Dynamic memory

    In the programs seen in previous chapters, all memory needs were determined before program execution by defining the variables needed. But there may be cases where the memory needs of a program can only be determined during runtime. For example, when the memory needed depends on user input. In these cases, programs need to dynamically allocate memory, for which the C++ language integrates the operators new and delete.

    Data structures

    A data structure is a group of data elements grouped together under one name. These data elements, known as members, can have different types and different lengths.

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    Other data types

    Type aliases (typedef / using)

    A type alias is a different name by which a type can be identified. In C++, any valid type can be aliased so that it can be referred to with a different identifier.

    Unions

    Unions allow one portion of memory to be accessed as different data types. Its declaration and use is similar to the one of structures, but its functionality is totally different:

    Anonymous unions

    When unions are members of a class (or structure), they can be declared with no name. In this case, they become anonymous unions, and its members are directly accessible from objects by their member names. For example, see the differences between these two structure declarations:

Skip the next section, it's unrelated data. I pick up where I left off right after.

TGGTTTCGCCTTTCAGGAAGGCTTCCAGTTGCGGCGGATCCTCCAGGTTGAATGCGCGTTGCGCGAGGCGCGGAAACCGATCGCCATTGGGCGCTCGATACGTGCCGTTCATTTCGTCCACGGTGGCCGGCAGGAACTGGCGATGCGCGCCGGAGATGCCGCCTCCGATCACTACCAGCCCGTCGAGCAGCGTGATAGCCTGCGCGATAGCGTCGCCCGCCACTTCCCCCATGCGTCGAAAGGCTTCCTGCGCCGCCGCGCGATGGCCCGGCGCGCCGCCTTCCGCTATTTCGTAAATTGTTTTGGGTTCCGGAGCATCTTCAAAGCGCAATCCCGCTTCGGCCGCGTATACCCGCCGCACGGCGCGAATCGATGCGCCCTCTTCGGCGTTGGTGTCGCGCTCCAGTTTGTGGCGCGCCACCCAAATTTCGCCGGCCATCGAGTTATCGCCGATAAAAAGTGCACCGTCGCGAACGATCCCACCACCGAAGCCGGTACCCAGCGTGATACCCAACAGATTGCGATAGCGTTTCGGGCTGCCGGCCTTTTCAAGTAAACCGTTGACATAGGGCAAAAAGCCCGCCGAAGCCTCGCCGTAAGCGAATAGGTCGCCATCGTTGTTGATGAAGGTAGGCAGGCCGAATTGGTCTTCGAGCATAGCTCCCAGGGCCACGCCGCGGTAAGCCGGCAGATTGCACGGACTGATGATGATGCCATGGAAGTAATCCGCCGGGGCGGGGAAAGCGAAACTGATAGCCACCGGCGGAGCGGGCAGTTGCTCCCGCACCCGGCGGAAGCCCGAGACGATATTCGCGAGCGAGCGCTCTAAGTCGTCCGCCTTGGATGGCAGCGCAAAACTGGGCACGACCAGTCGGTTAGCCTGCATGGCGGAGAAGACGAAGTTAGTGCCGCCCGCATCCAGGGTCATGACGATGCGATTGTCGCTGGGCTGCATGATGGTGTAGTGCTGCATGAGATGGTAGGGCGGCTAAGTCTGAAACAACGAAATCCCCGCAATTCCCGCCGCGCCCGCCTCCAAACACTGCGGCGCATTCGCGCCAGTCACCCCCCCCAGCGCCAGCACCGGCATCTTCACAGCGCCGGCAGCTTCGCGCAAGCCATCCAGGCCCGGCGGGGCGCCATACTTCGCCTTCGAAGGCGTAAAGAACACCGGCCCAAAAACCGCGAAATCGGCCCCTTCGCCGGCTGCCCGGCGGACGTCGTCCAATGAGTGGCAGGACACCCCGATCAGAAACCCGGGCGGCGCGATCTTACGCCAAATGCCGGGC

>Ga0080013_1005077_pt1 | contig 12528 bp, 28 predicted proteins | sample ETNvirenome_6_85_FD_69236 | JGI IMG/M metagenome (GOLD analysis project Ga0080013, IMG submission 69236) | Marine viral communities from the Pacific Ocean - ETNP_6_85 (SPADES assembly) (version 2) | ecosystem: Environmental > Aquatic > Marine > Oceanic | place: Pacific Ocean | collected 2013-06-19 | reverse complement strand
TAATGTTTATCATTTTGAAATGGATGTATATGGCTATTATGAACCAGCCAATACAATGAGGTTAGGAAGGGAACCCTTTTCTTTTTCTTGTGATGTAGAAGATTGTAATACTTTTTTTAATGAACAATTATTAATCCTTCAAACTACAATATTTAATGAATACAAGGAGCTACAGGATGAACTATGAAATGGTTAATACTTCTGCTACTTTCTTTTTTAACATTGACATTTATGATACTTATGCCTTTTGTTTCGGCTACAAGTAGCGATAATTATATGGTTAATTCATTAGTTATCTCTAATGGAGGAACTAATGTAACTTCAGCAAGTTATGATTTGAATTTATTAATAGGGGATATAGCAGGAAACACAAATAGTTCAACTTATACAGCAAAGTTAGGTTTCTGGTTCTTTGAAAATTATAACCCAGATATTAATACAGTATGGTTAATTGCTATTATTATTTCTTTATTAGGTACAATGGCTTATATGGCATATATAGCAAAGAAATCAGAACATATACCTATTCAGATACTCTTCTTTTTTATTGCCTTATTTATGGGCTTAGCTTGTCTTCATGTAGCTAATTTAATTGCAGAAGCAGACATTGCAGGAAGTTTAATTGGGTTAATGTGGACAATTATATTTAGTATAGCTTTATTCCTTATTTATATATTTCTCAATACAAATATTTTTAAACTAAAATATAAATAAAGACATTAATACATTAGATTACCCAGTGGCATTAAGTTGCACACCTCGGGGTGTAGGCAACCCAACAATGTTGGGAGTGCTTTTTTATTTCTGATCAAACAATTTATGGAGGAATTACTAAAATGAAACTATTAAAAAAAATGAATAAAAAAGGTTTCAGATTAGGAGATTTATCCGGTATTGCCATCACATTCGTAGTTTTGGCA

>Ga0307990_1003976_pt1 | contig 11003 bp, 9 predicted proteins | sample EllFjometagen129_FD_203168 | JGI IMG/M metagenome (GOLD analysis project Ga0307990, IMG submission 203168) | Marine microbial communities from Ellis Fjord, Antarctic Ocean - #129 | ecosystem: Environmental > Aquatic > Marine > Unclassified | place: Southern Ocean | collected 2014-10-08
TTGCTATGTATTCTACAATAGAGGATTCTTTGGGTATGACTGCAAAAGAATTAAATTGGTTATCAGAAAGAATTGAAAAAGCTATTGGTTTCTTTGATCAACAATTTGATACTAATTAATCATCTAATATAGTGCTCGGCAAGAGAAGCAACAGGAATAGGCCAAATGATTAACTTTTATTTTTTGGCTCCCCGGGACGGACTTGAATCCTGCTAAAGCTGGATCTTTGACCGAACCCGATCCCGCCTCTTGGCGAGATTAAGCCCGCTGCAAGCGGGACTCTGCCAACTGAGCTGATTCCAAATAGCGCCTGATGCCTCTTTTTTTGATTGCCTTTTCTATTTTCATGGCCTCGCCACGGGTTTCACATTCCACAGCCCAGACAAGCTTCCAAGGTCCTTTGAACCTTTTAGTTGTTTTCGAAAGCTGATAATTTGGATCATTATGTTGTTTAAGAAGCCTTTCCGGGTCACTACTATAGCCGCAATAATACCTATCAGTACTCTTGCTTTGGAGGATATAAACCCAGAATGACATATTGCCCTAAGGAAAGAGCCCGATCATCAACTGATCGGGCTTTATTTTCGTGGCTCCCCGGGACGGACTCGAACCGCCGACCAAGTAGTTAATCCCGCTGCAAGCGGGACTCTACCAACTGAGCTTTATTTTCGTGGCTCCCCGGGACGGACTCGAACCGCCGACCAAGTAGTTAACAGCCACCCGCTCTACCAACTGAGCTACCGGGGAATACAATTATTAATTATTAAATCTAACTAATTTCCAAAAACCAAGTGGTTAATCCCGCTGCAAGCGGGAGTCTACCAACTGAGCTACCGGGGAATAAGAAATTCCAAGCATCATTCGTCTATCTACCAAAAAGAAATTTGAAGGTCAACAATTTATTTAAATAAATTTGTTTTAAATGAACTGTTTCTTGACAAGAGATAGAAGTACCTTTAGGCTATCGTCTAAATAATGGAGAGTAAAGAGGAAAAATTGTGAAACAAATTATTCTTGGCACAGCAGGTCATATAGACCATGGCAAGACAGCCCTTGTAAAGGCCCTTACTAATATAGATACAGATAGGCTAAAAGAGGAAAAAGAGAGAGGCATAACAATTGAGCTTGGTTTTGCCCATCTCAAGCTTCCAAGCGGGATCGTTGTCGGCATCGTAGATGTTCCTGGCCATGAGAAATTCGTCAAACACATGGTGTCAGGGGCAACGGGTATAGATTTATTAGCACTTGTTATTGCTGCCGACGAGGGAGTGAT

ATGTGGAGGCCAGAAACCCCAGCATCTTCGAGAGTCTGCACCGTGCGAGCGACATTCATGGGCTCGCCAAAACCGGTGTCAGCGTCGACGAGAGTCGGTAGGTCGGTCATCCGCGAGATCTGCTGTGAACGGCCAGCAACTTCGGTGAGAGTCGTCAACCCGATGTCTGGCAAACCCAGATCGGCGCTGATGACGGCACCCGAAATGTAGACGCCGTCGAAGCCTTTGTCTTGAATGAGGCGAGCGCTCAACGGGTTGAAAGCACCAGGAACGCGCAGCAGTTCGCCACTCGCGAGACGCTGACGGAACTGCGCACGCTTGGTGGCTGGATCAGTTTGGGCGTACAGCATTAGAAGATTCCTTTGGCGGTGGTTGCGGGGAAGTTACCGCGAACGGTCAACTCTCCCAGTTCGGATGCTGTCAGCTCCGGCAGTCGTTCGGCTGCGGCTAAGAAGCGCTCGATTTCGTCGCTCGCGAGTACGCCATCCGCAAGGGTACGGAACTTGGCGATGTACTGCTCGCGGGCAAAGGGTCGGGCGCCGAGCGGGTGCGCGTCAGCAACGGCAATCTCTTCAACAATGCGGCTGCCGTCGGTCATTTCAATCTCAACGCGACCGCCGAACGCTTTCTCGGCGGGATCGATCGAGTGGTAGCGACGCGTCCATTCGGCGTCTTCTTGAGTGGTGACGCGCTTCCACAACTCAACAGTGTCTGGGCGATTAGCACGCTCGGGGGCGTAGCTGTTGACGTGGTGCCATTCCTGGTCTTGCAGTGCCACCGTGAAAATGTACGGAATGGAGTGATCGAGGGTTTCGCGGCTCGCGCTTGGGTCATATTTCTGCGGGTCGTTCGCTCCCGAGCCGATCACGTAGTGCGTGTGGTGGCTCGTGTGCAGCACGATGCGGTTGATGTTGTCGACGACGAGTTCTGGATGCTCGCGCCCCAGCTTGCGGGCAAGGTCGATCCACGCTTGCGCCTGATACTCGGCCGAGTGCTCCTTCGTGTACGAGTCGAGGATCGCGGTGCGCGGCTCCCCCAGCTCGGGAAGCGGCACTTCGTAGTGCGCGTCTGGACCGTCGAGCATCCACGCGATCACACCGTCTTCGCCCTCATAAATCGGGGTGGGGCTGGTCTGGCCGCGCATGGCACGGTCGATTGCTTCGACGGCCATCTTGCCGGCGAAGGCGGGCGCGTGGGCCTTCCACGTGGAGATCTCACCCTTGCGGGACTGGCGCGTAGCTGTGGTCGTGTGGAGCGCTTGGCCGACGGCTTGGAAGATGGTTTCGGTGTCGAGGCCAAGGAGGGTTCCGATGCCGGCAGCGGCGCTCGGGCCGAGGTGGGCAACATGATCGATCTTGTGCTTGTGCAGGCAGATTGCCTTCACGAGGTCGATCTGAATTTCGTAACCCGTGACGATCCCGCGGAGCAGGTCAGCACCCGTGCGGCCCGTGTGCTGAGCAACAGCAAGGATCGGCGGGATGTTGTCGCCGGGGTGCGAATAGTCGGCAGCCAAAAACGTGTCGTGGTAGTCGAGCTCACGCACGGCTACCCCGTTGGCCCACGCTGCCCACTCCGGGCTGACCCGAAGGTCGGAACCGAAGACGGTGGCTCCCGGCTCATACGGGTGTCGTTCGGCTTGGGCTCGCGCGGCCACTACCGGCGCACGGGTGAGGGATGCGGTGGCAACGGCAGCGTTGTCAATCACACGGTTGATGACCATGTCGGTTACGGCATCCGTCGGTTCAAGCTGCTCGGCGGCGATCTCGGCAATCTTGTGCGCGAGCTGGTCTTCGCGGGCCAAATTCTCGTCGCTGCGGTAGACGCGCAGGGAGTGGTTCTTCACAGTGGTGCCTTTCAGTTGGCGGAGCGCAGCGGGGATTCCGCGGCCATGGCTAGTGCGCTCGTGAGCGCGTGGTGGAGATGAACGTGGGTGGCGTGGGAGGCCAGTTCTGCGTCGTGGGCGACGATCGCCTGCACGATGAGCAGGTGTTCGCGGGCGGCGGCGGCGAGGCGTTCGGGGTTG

Enumerated types (enum)

     Enumerated types are types that are defined with a set of custom identifiers, known as enumerators, as possible values. Objects of these enumerated types can take any of these enumerators as value

    Visual Basic Managing Errors

    There are always problems with every program that is released (known as “bugs”), and they can occur at any time. We can solve these problems easily by using a try catch block to “catch” the exception. There are different types of exceptions which can occur, such as an overflowException or a formatException. Create a new VB Console Application and name it ManagingErrors. 

    Visual Basic Methods (Continued, Optional Parameters and Overloading)

    Optional Parameters

    Optional parameters in methods are available, and  to specify a parameter as optional you use the optional keyword, followed by parameter name,  equal sign and value. 

    Overloading Methods

    Overloading methods can be extremely useful; for example you might want to perform multiple functions on the same method but just change the parameters. To specify that a method is overloaded you create multiple methods with the same name but different parameters:

    Visual Basic Dates And Times

    Dates and times are also another data type in Visual Basic. Sometimes you may need to print out the date in your application or web application, like for example when a post was last edited. There are many ways you can manipulate dates and times in Visual Basic, and we will discuss the most common ones. Create a new VB console application and name it Dates And Times.